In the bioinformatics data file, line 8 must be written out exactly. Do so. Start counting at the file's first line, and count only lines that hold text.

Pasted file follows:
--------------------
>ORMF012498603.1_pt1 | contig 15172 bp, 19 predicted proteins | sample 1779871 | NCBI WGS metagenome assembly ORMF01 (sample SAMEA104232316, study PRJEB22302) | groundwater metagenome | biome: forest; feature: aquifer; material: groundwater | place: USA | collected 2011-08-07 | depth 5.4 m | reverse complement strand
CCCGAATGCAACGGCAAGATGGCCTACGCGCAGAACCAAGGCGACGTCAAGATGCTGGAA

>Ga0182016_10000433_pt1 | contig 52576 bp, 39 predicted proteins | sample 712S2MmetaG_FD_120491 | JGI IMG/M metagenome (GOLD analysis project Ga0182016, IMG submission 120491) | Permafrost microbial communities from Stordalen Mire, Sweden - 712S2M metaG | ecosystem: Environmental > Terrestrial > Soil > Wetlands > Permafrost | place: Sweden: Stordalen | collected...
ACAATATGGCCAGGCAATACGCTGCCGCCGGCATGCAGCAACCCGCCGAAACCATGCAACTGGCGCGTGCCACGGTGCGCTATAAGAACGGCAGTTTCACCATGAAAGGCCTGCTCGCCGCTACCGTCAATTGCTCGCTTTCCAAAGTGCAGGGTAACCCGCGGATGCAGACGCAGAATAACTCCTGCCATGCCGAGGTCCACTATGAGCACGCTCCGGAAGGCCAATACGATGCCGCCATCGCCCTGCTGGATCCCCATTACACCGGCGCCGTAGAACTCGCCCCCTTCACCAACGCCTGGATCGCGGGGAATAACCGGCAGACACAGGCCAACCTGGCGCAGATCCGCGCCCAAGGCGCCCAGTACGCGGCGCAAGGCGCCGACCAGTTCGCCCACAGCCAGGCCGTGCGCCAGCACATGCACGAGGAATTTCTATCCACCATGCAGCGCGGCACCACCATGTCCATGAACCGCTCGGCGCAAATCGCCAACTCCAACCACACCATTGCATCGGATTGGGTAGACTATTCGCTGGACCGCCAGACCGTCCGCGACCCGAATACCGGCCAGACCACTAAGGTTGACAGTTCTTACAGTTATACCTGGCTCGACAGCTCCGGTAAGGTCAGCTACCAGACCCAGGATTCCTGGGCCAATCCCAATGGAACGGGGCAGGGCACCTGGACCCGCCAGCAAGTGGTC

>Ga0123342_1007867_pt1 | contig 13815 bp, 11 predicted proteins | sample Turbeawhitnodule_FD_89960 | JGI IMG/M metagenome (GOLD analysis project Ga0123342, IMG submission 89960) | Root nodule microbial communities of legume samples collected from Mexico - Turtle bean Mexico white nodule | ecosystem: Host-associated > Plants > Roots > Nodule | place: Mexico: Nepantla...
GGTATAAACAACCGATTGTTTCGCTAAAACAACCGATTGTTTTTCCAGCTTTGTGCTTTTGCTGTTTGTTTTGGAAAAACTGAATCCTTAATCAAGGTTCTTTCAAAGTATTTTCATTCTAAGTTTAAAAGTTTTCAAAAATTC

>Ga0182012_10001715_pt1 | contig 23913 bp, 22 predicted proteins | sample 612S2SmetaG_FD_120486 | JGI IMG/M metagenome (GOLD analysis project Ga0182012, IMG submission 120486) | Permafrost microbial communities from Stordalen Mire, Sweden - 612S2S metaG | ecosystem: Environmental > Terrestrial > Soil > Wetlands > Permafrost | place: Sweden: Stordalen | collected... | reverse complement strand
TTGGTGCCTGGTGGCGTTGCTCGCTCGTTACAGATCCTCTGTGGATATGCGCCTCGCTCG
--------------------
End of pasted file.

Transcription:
TTGGTGCCTGGTGGCGTTGCTCGCTCGTTACAGATCCTCTGTGGATATGCGCCTCGCTCG